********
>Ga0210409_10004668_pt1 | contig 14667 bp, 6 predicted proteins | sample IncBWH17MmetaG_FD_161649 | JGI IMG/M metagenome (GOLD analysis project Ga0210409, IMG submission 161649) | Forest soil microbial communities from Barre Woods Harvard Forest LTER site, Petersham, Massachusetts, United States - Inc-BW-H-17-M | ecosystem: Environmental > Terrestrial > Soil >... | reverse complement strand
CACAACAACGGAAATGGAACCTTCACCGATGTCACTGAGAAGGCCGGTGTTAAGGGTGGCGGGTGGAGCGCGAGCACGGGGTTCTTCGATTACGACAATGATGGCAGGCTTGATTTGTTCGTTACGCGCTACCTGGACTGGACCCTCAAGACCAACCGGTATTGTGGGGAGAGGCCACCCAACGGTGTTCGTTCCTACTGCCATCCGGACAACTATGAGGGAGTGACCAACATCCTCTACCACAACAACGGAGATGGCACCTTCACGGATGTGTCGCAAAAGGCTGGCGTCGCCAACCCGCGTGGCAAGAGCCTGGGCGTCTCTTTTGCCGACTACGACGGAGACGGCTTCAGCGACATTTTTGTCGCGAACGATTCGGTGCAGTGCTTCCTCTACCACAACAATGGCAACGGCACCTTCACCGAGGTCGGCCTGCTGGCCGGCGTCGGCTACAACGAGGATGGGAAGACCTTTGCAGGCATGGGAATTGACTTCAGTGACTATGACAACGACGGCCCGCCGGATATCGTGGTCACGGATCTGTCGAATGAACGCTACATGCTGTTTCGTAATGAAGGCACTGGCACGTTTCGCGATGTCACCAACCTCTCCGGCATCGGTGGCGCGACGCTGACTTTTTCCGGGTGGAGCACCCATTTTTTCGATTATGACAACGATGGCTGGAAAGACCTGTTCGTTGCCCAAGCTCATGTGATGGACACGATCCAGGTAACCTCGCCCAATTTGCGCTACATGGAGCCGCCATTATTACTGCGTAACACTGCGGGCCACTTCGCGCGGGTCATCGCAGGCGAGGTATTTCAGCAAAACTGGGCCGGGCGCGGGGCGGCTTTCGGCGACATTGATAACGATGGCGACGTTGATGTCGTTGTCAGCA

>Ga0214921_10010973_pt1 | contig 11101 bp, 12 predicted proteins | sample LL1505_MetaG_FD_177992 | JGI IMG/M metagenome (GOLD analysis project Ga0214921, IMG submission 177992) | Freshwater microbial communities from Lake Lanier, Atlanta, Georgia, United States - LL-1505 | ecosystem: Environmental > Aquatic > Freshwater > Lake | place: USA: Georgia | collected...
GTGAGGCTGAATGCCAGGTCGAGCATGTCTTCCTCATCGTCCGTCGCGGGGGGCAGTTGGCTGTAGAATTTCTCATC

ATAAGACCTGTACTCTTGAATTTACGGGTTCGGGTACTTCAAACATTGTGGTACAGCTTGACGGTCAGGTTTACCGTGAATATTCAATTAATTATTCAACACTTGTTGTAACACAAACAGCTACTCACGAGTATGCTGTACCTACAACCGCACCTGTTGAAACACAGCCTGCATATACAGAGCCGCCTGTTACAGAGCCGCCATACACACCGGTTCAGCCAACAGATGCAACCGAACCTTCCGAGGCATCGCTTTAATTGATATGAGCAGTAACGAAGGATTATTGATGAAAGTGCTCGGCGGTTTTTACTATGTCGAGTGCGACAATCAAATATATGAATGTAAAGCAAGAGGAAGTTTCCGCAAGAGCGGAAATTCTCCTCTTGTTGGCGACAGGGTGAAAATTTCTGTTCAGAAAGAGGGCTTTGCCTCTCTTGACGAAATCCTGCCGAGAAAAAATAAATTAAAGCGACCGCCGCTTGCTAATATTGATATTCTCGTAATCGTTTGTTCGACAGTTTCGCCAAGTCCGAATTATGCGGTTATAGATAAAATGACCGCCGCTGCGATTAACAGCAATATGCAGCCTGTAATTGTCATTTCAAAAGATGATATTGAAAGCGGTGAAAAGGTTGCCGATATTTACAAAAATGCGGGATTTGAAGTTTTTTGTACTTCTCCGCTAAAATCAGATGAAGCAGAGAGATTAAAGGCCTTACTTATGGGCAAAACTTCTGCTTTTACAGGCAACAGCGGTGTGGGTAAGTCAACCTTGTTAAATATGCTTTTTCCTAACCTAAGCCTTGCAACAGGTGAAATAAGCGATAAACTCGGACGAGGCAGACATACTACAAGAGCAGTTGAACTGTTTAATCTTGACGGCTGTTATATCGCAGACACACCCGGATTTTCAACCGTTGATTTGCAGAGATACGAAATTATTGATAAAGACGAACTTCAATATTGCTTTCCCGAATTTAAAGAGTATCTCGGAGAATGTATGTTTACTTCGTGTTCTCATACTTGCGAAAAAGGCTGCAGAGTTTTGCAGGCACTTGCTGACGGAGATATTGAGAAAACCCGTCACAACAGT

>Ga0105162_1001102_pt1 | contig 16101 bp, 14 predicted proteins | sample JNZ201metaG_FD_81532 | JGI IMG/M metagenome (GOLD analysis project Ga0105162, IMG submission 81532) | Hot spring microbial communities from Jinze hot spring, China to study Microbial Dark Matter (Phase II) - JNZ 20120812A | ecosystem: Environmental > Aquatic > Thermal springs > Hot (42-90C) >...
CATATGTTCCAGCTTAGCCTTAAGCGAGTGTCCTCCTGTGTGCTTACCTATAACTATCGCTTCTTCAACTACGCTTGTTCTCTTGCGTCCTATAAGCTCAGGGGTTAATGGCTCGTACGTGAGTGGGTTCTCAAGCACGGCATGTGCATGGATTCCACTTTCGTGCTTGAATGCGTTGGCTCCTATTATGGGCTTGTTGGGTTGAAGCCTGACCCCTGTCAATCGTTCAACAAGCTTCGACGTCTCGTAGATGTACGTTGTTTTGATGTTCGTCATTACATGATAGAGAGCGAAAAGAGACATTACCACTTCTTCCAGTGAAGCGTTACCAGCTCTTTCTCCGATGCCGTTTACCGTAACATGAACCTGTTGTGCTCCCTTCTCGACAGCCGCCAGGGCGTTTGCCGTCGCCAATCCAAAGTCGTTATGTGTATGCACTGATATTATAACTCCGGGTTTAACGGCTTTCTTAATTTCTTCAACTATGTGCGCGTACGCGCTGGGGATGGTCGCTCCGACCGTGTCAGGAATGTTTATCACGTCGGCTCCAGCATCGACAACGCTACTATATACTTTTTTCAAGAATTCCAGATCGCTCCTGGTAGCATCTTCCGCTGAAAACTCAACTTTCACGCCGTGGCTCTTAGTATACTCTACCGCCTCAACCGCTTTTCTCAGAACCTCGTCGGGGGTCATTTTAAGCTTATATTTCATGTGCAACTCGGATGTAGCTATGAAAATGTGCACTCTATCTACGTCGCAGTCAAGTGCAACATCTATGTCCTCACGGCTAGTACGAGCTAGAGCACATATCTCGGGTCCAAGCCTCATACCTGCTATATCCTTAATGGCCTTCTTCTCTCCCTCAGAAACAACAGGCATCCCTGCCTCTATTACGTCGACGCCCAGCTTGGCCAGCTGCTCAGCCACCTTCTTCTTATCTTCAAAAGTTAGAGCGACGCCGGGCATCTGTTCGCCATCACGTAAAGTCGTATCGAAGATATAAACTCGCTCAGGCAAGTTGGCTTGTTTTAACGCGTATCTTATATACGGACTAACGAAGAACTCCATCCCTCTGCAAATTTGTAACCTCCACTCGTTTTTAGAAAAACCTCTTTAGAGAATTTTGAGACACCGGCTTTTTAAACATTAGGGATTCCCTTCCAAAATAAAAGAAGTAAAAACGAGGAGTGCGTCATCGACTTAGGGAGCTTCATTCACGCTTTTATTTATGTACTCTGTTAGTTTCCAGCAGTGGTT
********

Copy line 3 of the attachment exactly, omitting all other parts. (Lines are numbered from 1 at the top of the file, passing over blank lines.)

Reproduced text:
>Ga0214921_10010973_pt1 | contig 11101 bp, 12 predicted proteins | sample LL1505_MetaG_FD_177992 | JGI IMG/M metagenome (GOLD analysis project Ga0214921, IMG submission 177992) | Freshwater microbial communities from Lake Lanier, Atlanta, Georgia, United States - LL-1505 | ecosystem: Environmental > Aquatic > Freshwater > Lake | place: USA: Georgia | collected...